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BSO, Zacharias do Mozart justice


The slow movement of Mozart's Concerto No. 18 in B flat (K.456) is an extraordinary affair: a set of variations in G minor that are colored with the most delicate of emotions, a kind of gentle melancholy that much resembles Barbarina's aria in "The Marriage of Figaro."

In his concert last night with the Baltimore Symphony and music director David Zinman in Meyerhoff Hall, pianist Christian Zacharias performed that movement about as beautifully as one can, with a subtlety of inflection and imaginative dynamic shading that brought to mind a superb soprano.

In all three of its movements, this was a great performance of a great piece. There are many things that make Zacharias a remarkably fine pianist, but intelligence stands out among them. He is a musician who -- to paraphrase Keats -- loads every vein with ore. Notes were strung together like jewels, and every phrase was telling.

And despite the delicacy of the approach and the wealth of details revealed, the playing was never precious and always projected a big line. At his best -- in the kind of playing he gave last night -- Zacharias is the sort of a pianist who makes one wonder why keyboardists ever bother with the fortepiano. With a subdued dynamic scale on the grand piano, he is still able to suggest an almost unlimited range of shadings to characterize Mozart's tenderness and brilliance.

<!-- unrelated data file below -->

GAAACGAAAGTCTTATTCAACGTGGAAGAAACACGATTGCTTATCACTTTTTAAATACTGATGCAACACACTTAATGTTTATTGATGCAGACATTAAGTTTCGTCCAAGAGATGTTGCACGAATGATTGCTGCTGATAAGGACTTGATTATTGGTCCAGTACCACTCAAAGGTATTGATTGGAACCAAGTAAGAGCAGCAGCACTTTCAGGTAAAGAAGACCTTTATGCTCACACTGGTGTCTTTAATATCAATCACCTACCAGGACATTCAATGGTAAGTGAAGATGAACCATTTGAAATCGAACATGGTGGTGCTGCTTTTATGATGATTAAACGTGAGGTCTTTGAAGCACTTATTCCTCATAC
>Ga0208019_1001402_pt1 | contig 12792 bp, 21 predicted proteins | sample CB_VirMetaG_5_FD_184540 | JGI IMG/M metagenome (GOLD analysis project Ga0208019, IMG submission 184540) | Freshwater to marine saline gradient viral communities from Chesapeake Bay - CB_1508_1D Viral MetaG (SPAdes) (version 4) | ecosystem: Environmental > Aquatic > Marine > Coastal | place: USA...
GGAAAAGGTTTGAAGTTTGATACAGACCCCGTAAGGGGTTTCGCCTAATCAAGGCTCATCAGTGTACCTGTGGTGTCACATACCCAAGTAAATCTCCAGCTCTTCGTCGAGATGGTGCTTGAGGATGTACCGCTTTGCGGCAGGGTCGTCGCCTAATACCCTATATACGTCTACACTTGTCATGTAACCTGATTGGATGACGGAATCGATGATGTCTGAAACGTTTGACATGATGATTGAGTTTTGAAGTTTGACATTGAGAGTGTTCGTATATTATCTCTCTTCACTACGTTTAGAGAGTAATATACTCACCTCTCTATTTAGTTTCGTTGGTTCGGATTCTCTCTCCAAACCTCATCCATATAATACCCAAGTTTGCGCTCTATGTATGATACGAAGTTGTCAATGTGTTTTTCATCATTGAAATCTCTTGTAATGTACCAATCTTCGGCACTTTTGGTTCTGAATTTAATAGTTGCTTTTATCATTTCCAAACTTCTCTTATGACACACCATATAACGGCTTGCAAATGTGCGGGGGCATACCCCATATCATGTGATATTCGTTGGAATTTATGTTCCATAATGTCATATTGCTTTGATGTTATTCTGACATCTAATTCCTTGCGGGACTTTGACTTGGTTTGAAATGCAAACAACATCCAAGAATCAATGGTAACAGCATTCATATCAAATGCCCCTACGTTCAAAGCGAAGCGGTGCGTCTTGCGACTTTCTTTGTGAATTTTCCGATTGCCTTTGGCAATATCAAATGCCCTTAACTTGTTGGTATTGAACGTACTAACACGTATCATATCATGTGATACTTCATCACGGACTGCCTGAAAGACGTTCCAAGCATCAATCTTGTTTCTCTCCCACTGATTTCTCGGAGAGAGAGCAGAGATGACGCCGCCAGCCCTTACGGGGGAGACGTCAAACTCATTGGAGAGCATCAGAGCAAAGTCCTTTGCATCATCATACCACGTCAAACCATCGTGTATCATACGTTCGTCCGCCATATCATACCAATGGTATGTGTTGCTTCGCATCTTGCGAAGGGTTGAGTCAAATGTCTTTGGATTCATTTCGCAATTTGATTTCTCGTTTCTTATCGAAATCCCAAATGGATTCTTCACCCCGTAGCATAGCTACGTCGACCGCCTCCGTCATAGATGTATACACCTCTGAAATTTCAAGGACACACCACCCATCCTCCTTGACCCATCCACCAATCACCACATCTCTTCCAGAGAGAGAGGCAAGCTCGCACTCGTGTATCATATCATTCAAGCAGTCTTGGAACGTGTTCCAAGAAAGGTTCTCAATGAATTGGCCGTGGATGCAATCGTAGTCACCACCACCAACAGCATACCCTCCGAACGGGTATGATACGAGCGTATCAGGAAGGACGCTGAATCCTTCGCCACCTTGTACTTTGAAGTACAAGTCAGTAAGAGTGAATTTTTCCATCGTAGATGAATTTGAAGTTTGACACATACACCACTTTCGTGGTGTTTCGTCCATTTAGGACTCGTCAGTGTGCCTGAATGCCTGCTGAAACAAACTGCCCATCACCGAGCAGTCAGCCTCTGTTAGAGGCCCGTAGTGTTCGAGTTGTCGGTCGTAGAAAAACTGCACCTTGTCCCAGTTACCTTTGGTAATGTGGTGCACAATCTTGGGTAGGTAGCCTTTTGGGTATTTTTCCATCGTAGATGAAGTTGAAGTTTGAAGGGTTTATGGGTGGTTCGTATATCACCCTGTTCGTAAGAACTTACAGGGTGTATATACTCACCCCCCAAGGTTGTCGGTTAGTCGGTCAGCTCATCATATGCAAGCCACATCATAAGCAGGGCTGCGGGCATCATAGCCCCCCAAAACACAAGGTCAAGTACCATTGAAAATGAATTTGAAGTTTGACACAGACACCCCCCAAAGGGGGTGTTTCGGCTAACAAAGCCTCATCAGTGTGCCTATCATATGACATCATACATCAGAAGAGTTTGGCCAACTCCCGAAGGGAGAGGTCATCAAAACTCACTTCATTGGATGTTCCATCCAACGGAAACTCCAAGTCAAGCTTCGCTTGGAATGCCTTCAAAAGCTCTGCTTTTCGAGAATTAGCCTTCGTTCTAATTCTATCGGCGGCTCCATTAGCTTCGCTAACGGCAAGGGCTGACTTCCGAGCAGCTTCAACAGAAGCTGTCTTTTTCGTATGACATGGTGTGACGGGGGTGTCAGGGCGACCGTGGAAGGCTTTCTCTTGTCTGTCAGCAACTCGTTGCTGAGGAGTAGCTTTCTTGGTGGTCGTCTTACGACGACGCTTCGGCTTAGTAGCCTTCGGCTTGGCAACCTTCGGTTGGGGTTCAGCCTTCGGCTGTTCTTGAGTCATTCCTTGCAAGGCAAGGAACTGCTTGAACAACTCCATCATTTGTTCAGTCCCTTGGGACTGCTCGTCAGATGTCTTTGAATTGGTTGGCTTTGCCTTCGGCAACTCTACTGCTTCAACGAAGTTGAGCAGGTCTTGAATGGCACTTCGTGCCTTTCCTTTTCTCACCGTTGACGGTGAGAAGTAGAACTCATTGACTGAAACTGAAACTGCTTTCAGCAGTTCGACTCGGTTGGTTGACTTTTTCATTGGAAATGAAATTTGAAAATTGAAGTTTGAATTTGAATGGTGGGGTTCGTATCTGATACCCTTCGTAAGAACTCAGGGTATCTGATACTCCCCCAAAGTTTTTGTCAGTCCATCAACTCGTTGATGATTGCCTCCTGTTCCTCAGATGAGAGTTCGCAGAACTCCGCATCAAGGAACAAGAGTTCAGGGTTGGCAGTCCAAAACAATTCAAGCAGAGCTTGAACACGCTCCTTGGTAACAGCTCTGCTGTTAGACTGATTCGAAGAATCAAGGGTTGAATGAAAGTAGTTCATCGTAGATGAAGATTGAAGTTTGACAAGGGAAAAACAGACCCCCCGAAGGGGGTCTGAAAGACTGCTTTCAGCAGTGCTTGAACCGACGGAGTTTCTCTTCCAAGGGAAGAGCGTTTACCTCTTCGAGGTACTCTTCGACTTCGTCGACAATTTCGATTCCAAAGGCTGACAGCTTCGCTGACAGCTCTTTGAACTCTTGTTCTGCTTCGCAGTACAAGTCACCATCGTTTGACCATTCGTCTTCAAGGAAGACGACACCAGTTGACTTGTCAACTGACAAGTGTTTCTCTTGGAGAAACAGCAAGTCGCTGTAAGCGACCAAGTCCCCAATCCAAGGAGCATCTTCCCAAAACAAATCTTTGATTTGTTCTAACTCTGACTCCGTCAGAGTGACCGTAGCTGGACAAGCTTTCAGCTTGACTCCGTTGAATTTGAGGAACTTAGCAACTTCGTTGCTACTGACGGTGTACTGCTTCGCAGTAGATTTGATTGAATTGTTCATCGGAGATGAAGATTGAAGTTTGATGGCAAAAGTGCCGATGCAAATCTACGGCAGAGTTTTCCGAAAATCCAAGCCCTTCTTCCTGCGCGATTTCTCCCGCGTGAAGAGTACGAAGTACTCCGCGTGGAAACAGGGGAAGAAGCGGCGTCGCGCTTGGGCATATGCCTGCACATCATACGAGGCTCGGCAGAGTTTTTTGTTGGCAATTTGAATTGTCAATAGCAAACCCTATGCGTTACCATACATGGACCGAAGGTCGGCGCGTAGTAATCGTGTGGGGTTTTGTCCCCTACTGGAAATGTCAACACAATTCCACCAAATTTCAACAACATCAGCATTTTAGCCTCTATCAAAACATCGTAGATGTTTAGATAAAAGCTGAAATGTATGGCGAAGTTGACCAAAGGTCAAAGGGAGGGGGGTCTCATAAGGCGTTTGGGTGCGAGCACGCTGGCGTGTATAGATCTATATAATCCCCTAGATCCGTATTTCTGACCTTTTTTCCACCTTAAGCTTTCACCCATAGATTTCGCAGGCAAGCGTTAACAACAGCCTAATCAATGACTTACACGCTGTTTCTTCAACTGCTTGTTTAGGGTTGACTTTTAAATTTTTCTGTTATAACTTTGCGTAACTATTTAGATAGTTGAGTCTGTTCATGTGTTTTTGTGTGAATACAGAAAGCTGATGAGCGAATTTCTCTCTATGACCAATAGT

Zacharias and Zinman are longtime collaborators -- they have recorded many of the Mozart concertos together for EMI -- and the orchestral playing, particularly that of the woodwinds, had the refinement and vitality of a fine chamber music performance.

The entire program was worthy of superlatives. There was a moving performance of Mozart's concert aria, "Ch'io mi scordi di te?" (K.505), by soprano Karen Clift in which Zacharias played the piano obbligato. This is perhaps the most difficult of the composer's concert arias. Clift, whose voice may not be mature enough for the part, sang with technical security, passion, radiance and flexibility of phrasing.

The concert opened and closed with two of the composer's greatest symphonies, the "Haffner" (K.385) and the "Prague" (K.504).

The former received an exhilarating account in which the articulation of detail was never sacrificed for excitement.

The "Prague" was similarly satisfying, with an especially impressive first movement in which the gravitas of the opening adagio gave way to an allegro with wonderful thrust and excitement. The slow movement had a songful lyricism, and the finale had lightness and geniality with a sense of bite.

Last night's concert was the halfway point in the BSO's all-Mozart "Summerfest." Is it too early to suggest that this year's "Summerfest" may be the orchestra's best ever?

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